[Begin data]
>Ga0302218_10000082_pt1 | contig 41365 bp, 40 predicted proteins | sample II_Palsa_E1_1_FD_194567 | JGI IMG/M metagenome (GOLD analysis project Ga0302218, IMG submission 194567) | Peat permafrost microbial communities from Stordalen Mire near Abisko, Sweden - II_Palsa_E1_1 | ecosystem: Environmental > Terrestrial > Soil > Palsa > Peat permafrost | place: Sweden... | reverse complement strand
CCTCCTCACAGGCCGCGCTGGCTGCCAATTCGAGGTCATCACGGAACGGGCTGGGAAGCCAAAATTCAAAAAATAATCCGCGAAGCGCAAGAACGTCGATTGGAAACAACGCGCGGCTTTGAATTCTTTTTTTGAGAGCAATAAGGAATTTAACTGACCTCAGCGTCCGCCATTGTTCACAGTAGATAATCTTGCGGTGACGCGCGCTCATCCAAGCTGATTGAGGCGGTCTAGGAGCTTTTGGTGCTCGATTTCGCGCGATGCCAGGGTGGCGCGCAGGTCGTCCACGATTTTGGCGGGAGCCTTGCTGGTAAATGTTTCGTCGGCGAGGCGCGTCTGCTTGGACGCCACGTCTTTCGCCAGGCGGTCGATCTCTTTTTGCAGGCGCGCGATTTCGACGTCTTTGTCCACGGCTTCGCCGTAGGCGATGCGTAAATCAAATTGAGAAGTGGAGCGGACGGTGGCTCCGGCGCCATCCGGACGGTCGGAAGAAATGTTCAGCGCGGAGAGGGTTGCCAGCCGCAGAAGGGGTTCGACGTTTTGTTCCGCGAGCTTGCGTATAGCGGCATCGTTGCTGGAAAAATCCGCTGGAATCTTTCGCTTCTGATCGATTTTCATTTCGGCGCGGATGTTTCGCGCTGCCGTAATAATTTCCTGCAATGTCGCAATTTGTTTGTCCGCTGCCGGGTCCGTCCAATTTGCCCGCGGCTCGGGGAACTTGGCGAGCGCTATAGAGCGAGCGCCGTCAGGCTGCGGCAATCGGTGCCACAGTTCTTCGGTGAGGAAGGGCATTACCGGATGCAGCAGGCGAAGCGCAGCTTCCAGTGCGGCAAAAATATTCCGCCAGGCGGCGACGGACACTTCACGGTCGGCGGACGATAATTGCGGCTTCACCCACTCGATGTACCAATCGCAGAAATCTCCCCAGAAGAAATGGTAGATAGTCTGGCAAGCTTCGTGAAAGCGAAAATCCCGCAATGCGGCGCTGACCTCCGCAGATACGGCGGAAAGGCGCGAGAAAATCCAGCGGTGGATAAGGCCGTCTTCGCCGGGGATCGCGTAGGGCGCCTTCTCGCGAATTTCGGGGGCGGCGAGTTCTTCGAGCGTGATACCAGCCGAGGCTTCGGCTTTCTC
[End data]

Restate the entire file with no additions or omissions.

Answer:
>Ga0302218_10000082_pt1 | contig 41365 bp, 40 predicted proteins | sample II_Palsa_E1_1_FD_194567 | JGI IMG/M metagenome (GOLD analysis project Ga0302218, IMG submission 194567) | Peat permafrost microbial communities from Stordalen Mire near Abisko, Sweden - II_Palsa_E1_1 | ecosystem: Environmental > Terrestrial > Soil > Palsa > Peat permafrost | place: Sweden... | reverse complement strand
CCTCCTCACAGGCCGCGCTGGCTGCCAATTCGAGGTCATCACGGAACGGGCTGGGAAGCCAAAATTCAAAAAATAATCCGCGAAGCGCAAGAACGTCGATTGGAAACAACGCGCGGCTTTGAATTCTTTTTTTGAGAGCAATAAGGAATTTAACTGACCTCAGCGTCCGCCATTGTTCACAGTAGATAATCTTGCGGTGACGCGCGCTCATCCAAGCTGATTGAGGCGGTCTAGGAGCTTTTGGTGCTCGATTTCGCGCGATGCCAGGGTGGCGCGCAGGTCGTCCACGATTTTGGCGGGAGCCTTGCTGGTAAATGTTTCGTCGGCGAGGCGCGTCTGCTTGGACGCCACGTCTTTCGCCAGGCGGTCGATCTCTTTTTGCAGGCGCGCGATTTCGACGTCTTTGTCCACGGCTTCGCCGTAGGCGATGCGTAAATCAAATTGAGAAGTGGAGCGGACGGTGGCTCCGGCGCCATCCGGACGGTCGGAAGAAATGTTCAGCGCGGAGAGGGTTGCCAGCCGCAGAAGGGGTTCGACGTTTTGTTCCGCGAGCTTGCGTATAGCGGCATCGTTGCTGGAAAAATCCGCTGGAATCTTTCGCTTCTGATCGATTTTCATTTCGGCGCGGATGTTTCGCGCTGCCGTAATAATTTCCTGCAATGTCGCAATTTGTTTGTCCGCTGCCGGGTCCGTCCAATTTGCCCGCGGCTCGGGGAACTTGGCGAGCGCTATAGAGCGAGCGCCGTCAGGCTGCGGCAATCGGTGCCACAGTTCTTCGGTGAGGAAGGGCATTACCGGATGCAGCAGGCGAAGCGCAGCTTCCAGTGCGGCAAAAATATTCCGCCAGGCGGCGACGGACACTTCACGGTCGGCGGACGATAATTGCGGCTTCACCCACTCGATGTACCAATCGCAGAAATCTCCCCAGAAGAAATGGTAGATAGTCTGGCAAGCTTCGTGAAAGCGAAAATCCCGCAATGCGGCGCTGACCTCCGCAGATACGGCGGAAAGGCGCGAGAAAATCCAGCGGTGGATAAGGCCGTCTTCGCCGGGGATCGCGTAGGGCGCCTTCTCGCGAATTTCGGGGGCGGCGAGTTCTTCGAGCGTGATACCAGCCGAGGCTTCGGCTTTCTC